Educators and local communities around the nation are deciding whether to lock classroom doors during the school day as a way to keep students safer in the aftermath of last month's mass-shooting at a Newtown, Conn. elementary school.
It may seem like an open-and-shut case so to speak, a no-brainer. Locked classroom doors would limit access to unwanted visitors. Someone looking to cause trouble would encounter a locked door and it may be just enough to get them to move on to find one that is unlocked, some say.
Others argue that locking classroom doors would make it more disruptive for administrators and fellow teachers to drop in during the day to observe, leading to less academic oversight and collaboration. Some contend that locked doors could create more potential for abuses inside the classroom. If all the doors in the school are locked, it could make it more challenging for students and educators to find places to seek cover in the event of an emergency, some say.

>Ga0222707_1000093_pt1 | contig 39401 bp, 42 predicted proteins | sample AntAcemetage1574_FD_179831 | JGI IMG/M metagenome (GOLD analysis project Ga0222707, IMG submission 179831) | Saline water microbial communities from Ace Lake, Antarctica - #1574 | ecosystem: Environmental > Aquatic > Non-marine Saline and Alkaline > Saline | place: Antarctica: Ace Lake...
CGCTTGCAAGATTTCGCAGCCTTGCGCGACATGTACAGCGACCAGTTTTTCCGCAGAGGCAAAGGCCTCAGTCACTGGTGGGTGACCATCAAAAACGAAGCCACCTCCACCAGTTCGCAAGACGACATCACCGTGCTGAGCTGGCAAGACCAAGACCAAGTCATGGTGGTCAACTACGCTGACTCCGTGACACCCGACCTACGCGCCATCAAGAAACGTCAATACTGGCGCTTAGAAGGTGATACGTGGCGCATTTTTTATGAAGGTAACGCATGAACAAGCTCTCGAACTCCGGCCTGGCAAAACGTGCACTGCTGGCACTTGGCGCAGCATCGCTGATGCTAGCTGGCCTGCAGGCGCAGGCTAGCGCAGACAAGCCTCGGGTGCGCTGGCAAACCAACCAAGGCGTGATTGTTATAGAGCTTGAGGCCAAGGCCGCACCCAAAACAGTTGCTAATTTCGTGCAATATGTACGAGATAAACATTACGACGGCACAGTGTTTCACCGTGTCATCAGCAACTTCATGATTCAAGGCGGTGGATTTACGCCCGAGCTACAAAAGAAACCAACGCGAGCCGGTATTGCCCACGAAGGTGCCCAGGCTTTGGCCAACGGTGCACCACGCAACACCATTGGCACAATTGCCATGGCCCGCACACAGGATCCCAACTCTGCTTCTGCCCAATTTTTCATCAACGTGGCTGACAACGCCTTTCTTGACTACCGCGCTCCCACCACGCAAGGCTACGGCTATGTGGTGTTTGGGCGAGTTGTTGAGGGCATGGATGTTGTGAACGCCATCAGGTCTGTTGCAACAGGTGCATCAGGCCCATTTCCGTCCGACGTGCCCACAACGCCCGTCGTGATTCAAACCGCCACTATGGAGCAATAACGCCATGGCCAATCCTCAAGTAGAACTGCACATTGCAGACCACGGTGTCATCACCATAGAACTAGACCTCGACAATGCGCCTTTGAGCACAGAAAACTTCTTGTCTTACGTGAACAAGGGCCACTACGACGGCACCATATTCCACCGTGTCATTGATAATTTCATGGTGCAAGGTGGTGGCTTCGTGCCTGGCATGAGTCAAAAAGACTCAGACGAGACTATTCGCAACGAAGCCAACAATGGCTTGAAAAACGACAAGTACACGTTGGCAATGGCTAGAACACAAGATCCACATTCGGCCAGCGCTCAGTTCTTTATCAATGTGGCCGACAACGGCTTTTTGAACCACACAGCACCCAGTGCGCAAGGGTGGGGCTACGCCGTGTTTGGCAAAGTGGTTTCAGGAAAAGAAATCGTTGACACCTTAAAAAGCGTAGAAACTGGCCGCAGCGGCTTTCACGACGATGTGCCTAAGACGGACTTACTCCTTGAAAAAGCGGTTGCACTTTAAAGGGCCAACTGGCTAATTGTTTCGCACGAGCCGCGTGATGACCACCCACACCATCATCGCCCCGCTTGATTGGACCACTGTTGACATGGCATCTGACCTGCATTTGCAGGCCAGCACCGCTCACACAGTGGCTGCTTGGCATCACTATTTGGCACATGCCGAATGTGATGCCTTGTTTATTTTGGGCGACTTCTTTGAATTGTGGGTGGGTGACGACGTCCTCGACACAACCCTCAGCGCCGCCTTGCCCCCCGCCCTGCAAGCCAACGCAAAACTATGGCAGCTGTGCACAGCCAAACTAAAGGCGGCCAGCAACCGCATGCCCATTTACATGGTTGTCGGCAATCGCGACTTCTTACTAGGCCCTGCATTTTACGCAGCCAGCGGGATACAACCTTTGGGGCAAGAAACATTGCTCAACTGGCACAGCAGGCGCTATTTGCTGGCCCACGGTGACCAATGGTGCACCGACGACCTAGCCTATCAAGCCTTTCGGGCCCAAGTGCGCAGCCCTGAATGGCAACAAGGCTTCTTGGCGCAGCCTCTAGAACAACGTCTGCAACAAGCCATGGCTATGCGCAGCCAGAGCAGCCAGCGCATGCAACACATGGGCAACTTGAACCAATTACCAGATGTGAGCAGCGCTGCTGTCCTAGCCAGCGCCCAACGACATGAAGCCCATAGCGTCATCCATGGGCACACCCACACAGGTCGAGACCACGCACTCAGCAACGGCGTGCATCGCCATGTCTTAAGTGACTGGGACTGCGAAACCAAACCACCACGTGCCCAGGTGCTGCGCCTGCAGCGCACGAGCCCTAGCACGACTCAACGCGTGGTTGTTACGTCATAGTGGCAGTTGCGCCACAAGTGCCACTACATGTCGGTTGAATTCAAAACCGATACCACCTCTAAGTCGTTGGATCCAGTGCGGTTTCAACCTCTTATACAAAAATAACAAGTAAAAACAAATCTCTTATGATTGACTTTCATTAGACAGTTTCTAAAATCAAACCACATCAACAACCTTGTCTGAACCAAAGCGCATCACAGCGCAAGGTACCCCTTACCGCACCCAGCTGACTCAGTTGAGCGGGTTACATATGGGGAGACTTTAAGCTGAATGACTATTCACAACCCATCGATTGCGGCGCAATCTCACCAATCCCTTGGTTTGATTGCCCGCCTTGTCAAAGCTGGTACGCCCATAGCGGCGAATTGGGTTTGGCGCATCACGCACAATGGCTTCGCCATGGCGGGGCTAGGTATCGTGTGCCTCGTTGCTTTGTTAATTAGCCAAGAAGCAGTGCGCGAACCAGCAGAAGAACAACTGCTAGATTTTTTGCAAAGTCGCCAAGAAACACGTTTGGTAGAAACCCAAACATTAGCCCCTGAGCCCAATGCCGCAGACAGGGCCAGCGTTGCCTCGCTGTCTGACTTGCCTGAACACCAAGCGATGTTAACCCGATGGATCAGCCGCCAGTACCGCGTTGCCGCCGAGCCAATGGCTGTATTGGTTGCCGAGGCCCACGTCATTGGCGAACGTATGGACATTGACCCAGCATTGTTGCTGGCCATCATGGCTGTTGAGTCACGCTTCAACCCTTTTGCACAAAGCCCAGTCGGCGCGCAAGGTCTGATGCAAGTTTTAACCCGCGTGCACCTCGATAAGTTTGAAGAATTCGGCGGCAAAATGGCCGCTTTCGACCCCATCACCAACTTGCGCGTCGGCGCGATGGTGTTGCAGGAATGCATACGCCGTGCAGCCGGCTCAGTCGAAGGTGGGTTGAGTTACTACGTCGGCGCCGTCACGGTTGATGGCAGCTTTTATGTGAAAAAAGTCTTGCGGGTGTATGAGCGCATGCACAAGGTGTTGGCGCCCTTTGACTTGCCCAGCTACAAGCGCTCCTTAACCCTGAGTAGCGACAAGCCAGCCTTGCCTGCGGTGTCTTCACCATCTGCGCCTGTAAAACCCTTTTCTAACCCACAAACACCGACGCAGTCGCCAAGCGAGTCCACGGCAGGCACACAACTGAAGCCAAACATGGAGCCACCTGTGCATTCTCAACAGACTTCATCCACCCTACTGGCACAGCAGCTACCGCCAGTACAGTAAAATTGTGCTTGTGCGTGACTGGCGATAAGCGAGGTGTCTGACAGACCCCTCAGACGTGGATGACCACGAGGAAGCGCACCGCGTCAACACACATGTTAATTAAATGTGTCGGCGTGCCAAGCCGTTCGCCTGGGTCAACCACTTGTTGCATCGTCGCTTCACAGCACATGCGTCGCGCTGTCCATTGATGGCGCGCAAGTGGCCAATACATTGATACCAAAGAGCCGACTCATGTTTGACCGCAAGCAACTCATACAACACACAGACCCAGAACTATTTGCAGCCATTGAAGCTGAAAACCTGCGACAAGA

The locked door dilemma is felt particularly strongly in the Los Angeles school district, where a third grade teacher last year was accused of committing lewd acts against students behind a locked classroom door, the Los Angeles Times reports.
Los Angeles teacher Mark Berndt was charged with 23 counts of lewd conduct for among other charges, allegedly spoon-feeding his semen to students. He pleaded not guilty and remains in jail on $23-million bail. In the aftermath of that incident, parents in the community demanded that classroom doors be left unlocked. But after the shooting in Newtown, Conn., many have now called for locked classroom doors, the Times said.
Via the Los Angeles Times